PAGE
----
Facts About CVSO 30, a gas giant in a distant galaxy

CVSO 30 (PTFO 8-8695) is a binary T Tauri star, located in constellation Orion at 1200 light years from Earth away with one candidate planet called CVSO 30 c. The candidate planet is a gas giant. Orion is a prominent constellation located on the celestial equator and visible throughout the world. It is one of the most conspicuous and recognizable constellations in the night sky. It is named after Orion, a hunter in Greek mythology. Its brightest stars are blue-white Rigel (Beta Orionis) and red Betelgeuse (Alpha Orionis).

What is a gas giant?

A gas giant is a giant planet composed mainly of hydrogen and helium.

Gas giants are also called failed stars because they contain the same basic elements as a star. Jupiter and Saturn are the gas giants of the Solar System. The term “gas giant” was originally synonymous with “giant planet”, but in the 1990s it became known that Uranus and Neptune are really a distinct class of giant planets, being composed mainly of heavier volatile substances (which are referred to as “ices”). For this reason, Uranus and Neptune are now often classified in the separate category of ice giants.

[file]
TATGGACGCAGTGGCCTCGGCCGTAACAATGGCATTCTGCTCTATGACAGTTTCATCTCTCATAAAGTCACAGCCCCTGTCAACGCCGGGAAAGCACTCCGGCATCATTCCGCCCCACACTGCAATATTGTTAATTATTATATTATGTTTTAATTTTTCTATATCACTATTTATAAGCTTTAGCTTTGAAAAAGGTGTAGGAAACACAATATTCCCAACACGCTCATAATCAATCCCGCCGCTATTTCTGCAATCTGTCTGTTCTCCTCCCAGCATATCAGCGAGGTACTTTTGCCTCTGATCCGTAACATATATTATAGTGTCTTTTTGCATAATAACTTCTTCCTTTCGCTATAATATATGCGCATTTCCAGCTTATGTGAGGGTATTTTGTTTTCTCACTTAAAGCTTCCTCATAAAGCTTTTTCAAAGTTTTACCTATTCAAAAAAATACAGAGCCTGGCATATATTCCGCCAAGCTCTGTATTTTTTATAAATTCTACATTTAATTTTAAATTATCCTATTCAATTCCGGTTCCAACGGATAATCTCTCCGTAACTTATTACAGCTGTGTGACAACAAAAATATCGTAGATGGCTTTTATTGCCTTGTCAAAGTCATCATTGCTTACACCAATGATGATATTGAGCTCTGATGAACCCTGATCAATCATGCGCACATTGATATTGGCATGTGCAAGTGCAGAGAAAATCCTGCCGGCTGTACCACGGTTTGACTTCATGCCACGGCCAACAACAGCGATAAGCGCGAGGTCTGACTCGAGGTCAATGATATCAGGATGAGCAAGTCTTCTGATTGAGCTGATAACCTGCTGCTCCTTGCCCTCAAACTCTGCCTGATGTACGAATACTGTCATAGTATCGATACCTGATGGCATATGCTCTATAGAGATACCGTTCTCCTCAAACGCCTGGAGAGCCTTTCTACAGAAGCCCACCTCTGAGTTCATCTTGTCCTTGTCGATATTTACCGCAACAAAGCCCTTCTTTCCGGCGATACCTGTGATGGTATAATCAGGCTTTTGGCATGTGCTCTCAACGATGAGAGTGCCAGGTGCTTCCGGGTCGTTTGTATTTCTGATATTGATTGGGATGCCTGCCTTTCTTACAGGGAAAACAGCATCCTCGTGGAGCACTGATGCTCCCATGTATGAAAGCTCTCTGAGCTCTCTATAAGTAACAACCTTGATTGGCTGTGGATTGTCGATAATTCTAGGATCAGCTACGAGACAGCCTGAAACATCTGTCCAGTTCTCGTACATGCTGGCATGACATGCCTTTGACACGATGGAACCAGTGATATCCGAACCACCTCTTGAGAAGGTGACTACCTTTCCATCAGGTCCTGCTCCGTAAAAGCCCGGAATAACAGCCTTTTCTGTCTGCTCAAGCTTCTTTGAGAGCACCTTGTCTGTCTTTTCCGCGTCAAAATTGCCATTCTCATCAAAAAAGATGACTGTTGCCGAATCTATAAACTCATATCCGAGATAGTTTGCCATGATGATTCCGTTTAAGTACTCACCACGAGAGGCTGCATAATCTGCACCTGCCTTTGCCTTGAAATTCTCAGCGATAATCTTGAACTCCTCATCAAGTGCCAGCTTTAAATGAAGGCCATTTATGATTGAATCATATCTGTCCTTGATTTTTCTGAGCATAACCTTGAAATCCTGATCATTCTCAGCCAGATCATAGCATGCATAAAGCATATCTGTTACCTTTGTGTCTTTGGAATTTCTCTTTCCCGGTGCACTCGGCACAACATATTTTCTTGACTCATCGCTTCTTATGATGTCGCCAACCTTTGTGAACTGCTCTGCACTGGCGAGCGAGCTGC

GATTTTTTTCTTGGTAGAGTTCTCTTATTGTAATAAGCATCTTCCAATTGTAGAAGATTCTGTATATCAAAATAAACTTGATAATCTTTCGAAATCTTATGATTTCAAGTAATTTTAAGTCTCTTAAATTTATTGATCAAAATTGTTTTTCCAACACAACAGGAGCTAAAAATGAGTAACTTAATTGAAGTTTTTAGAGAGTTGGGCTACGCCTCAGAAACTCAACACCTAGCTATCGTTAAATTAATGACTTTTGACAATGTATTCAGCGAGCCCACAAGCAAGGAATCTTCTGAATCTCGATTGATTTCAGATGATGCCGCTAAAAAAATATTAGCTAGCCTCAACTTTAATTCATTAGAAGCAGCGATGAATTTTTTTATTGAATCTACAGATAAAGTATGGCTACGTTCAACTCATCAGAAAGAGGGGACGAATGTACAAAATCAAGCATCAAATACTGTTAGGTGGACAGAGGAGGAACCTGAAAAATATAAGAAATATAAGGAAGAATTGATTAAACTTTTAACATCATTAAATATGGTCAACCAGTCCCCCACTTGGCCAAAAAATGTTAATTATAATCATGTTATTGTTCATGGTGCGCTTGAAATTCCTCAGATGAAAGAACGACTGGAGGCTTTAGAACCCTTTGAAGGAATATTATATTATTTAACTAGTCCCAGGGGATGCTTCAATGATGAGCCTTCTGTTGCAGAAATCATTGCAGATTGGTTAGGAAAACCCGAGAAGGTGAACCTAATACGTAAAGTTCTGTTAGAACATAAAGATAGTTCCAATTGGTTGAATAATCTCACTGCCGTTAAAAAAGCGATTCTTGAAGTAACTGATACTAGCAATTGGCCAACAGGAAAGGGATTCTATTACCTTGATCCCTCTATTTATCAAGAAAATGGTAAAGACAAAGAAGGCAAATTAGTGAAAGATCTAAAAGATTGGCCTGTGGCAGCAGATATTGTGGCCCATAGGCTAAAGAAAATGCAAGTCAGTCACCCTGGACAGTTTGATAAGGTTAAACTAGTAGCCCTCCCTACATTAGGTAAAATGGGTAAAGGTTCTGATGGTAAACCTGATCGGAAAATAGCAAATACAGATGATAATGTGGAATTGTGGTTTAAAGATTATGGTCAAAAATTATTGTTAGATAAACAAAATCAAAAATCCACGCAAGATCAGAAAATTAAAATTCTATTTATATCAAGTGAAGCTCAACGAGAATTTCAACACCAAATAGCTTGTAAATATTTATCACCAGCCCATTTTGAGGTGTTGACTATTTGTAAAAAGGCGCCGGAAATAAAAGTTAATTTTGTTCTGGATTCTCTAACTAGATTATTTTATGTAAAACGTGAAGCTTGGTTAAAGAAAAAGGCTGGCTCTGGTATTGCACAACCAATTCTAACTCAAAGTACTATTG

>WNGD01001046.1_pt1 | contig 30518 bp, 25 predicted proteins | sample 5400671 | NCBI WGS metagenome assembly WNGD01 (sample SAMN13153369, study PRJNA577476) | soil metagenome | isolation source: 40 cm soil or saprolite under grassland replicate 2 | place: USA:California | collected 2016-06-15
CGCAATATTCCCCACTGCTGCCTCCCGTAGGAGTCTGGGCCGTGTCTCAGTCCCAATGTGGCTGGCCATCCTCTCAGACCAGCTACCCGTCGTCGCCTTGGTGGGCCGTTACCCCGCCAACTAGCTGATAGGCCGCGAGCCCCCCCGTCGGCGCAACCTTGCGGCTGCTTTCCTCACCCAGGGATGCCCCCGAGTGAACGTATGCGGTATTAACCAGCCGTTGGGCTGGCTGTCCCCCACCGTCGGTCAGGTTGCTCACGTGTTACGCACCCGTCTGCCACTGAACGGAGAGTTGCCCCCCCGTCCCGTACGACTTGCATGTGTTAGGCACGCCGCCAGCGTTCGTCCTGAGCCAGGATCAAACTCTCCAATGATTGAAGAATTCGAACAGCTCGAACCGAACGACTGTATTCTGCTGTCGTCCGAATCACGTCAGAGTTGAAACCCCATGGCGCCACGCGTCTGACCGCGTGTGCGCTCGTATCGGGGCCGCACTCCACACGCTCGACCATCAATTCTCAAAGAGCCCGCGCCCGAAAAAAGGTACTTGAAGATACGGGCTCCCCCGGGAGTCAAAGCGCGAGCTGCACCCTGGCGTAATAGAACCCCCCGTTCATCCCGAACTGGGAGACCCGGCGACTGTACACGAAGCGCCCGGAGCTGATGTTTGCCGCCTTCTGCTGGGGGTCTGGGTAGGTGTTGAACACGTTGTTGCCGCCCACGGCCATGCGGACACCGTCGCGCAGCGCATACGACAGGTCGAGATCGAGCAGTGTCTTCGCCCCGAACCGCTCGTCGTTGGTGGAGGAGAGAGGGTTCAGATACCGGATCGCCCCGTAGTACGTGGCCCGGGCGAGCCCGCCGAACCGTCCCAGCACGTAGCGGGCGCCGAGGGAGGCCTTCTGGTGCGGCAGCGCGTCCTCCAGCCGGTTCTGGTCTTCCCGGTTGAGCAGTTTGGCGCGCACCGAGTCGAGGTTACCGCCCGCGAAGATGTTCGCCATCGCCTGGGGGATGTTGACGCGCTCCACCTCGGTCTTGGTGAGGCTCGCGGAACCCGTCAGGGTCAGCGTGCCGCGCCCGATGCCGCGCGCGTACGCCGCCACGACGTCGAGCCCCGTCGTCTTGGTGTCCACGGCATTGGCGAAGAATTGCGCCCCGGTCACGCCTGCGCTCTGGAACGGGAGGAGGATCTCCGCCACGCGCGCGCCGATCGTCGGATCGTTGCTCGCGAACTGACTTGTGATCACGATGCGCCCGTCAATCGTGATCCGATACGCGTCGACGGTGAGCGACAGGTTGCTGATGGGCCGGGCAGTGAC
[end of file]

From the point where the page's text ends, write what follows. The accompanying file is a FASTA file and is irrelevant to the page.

CVSO 30 may have one planet called CVSO 30 c. CVSO 30 c is calculated to have a period of 27,000 years and a semimajor axis of 660 AU.

Direct imaging of the suspected CVSO 30 c, with a calculated mass equal to 4.7 Jupiter’s, has been achieved through photometric and spectroscopic high contrast observations carried out with the Very Large Telescope located in Chile, the Keck Observatory in Hawaii and the Calar Alto Observatory in Spain.

However, the colors of the object suggest that it may actually be a background star, such as a K-type giant or a M-type subdwarf.

A subdwarf, sometimes denoted by “sd”, is a star with luminosity class VI under the Yerkes spectral classification system. They are defined as stars with luminosity 1.5 to 2 magnitudes lower than that of main-sequence stars of the same spectral type. On a Hertzsprung–Russell diagram subdwarfs appear to lie below the main sequence.

The term “subdwarf” was coined by Gerard Kuiper in 1939, to refer to a series of stars with anomalous spectra that were previously labeled as “intermediate white dwarfs

By 2020, the phase of “dips” caused by suspected planet CVSO 30 b had drifted nearly 180 degrees from the expected value, thus ruling out the existence of the planet. Instead, a rare type of stellar starspot activity with very large starspots is now suspected. Also, CVSO 30 is suspected to be a stellar binary, with the previously reported planetary orbital period equal to the rotation period of companion star. Further investigation of “dips” by 2022 led to hypothesis of large dust cloud close to synchronous orbit.

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